9. DNA methylation signature of childhood chronic physical aggression in T cells of both men and women.

    Directory of Open Access Journals (Sweden)

    Claire Guillemin

    Full Text Available High frequency of physical aggression is the central feature of severe conduct disorder and is associated with a wide range of social, mental and physical health problems. We have previously tested the hypothesis that differential DNA methylation signatures in peripheral T cells are associated with a chronic aggression trajectory in males. Despite the fact that sex differences appear to play a pivotal role in determining the development, magnitude and frequency of aggression, most of previous studies focused on males, so little is known about female chronic physical aggression. We therefore tested here whether or not there is a signature of physical aggression in female DNA methylation and, if there is, how it relates to the signature observed in males.Methylation profiles were created using the method of methylated DNA immunoprecipitation (MeDIP followed by microarray hybridization and statistical and bioinformatic analyses on T cell DNA obtained from adult women who were found to be on a chronic physical aggression trajectory (CPA between 6 and 12 years of age compared to women who followed a normal physical aggression trajectory. We confirmed the existence of a well-defined, genome-wide signature of DNA methylation associated with chronic physical aggression in the peripheral T cells of adult females that includes many of the genes similarly associated with physical aggression in the same cell types of adult males.This study in a small number of women presents preliminary evidence for a genome-wide variation in promoter DNA methylation that associates with CPA in women that warrant larger studies for further verification. A significant proportion of these associations were previously observed in men with CPA supporting the hypothesis that the epigenetic signature of early life aggression in females is composed of a component specific to females and another common to both males and females.

  10. The neurocognition of conduct disorder behaviors: specificity to physical aggression and theft after controlling for ADHD symptoms

    NARCIS (Netherlands)

    Barker, E.D.; Tremblay, R.E.; van Lier, P.A.C.; Vitaro, F.; Nagin, D.S.; Assaad, J.M.; Seguin, J.R.

    2011-01-01

    There is growing evidence that among the different conduct disorder (CD) behaviors, physical aggression, but not theft, links to low neurocognitive abilities. Specifically, physical aggression has consistently been found to be negatively related to neurocognitive abilities, whereas theft has been

  11. Involvement in alcohol-related verbal or physical aggression. Does social status matter?

    OpenAIRE

    Kraus Ludwig; Tryggvesson Kalle; Pabst Alexander; Room Robin

    2015-01-01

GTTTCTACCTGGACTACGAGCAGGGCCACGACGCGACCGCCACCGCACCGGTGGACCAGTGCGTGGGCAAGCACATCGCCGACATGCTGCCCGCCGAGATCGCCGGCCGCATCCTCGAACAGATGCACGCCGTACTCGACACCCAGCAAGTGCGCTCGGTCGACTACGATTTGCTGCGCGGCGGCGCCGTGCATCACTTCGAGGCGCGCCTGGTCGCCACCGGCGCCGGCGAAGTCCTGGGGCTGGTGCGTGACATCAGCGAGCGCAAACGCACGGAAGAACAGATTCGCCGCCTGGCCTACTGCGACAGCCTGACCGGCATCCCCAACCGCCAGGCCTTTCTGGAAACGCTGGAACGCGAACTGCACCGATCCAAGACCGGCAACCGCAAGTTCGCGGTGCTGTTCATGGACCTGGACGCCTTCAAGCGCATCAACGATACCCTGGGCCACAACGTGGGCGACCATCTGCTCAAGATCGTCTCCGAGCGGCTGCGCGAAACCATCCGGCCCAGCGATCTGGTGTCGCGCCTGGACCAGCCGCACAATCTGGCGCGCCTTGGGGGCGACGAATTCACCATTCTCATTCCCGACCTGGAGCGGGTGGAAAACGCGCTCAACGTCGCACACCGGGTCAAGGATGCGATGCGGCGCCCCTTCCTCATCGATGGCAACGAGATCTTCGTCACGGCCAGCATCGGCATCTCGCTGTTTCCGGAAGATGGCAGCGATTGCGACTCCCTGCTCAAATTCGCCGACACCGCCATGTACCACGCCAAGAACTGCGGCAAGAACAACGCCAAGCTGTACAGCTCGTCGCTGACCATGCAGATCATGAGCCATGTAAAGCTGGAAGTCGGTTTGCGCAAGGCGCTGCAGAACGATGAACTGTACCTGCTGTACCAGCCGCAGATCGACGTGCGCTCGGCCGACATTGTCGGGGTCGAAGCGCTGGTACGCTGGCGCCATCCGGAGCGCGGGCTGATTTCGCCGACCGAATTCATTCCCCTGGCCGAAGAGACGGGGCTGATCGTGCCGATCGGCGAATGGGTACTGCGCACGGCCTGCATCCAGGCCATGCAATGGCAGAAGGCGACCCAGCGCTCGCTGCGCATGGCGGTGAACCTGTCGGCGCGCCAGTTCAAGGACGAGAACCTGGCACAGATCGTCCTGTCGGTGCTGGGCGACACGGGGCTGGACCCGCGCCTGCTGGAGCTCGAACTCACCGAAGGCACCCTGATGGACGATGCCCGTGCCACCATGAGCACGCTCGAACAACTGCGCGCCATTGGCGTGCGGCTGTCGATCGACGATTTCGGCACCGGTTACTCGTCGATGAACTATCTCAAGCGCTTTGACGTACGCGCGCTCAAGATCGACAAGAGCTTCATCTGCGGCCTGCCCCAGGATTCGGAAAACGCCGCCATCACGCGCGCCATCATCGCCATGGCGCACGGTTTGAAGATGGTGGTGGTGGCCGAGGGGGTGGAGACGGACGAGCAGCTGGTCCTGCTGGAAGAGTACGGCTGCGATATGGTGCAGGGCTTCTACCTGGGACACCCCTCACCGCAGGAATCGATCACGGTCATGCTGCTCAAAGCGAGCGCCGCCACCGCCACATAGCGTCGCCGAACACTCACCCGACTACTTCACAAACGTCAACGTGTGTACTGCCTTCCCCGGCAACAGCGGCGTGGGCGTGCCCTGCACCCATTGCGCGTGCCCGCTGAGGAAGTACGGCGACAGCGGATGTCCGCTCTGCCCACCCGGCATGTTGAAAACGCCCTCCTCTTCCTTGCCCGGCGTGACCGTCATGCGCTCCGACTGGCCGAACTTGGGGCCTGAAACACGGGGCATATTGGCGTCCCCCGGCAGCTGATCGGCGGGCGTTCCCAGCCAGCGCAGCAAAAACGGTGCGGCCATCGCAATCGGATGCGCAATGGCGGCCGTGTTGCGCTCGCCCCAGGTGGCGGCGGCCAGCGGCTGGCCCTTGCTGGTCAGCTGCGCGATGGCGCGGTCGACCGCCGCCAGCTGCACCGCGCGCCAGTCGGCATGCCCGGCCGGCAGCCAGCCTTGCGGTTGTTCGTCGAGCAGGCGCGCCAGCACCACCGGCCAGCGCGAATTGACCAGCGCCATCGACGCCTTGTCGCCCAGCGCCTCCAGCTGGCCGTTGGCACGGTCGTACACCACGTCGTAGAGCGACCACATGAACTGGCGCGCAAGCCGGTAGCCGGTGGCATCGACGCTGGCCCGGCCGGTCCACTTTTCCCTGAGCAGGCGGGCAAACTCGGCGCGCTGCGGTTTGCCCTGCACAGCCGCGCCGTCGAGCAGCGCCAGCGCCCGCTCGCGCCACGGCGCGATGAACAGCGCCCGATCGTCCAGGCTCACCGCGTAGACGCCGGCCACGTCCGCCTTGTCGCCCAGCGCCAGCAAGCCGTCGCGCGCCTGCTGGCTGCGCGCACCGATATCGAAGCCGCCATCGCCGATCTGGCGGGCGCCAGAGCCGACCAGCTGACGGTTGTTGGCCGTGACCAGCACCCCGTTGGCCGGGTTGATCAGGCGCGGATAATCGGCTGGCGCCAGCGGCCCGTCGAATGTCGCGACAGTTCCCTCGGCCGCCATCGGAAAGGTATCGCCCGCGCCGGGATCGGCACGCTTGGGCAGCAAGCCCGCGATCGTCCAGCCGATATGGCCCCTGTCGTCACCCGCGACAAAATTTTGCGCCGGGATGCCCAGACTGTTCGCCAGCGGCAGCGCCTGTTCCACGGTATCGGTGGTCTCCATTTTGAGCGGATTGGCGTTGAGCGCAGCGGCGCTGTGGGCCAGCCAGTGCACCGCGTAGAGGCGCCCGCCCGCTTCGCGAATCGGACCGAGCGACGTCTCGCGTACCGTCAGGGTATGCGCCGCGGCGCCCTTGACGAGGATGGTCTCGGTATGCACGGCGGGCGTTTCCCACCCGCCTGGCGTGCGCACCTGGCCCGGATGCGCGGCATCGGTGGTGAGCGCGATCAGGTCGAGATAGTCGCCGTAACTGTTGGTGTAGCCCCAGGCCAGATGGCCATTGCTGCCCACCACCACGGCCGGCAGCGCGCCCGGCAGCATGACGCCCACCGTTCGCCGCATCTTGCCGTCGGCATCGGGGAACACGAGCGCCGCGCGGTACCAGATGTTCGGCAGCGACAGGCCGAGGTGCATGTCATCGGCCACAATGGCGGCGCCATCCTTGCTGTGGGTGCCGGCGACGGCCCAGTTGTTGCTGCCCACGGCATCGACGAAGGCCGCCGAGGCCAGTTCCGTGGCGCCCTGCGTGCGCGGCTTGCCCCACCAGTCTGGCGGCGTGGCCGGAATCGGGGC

INTRODUCTION -The analyses (1) assessed the association between social status variables and aggression when controlling for volume of alcohol consumption and episodic heavy drinking (EHD), (2) tested whether social status moderates the association between volume or EHD and verbal as well as physical aggression, and (3) investigated whether EHD moderates the effect of volume on aggression. METHODS - Swedish Alcohol Monitoring Survey (2003 to 2011); N=104,316 current drinkers; response rate: 51...

  12. Physical Aggression in Unmarried Relationships: The Roles of Commitment and Constraints

    Science.gov (United States)

    Rhoades, Galena K.; Stanley, Scott M.; Kelmer, Gretchen; Markman, Howard J.

    2010-01-01

    Using commitment theory (Stanley & Markman, 1992), the present study explored longitudinal associations between physical aggression and various aspects of commitment and relationship stability. Participants (N = 1278) were unmarried adults between the ages of 18 and 35 who were in a heterosexual romantic relationship at the time of the initial assessment. Of these, 51.6% reported never experiencing physical aggression in their current relationship, 12.8% reported experiencing physical aggression in the past, but not in the last year, and 35.6% reported experiencing physical aggression in the last year. As hypothesized, those who had experienced aggression in the last year were more likely to have broken up one year later. They also generally reported lower levels of dedication and higher levels of constraint commitment compared to those with no history of physical aggression. Lastly, among those who had experienced aggression in the last year, constraints and other commitment-related variables explained more about who broke-up over time than did relationship adjustment alone, indicating the importance of measuring commitment constructs in future research about which aggressive couples are most likely to end their relationships. Clinical implications of these results are discussed, particularly in regard to preventive relationship education programs. PMID:21171766

  13. Understanding development and prevention of chronic physical aggression: towards experimental epigenetic studies

    OpenAIRE

    Tremblay, Richard E

    2008-01-01

    The aim of this paper was to highlight how developmental psychopathology, epigenetics and prevention experiments are starting to blend together to explain the developmental causes of chronic physical aggression (CPA) and, more importantly, to help prevent CPA and its associated physical, mental and social problems. After defining the keywords (prevention, chronic and physical aggression), a selected review of published studies is used to answer the following four questions: when should we att...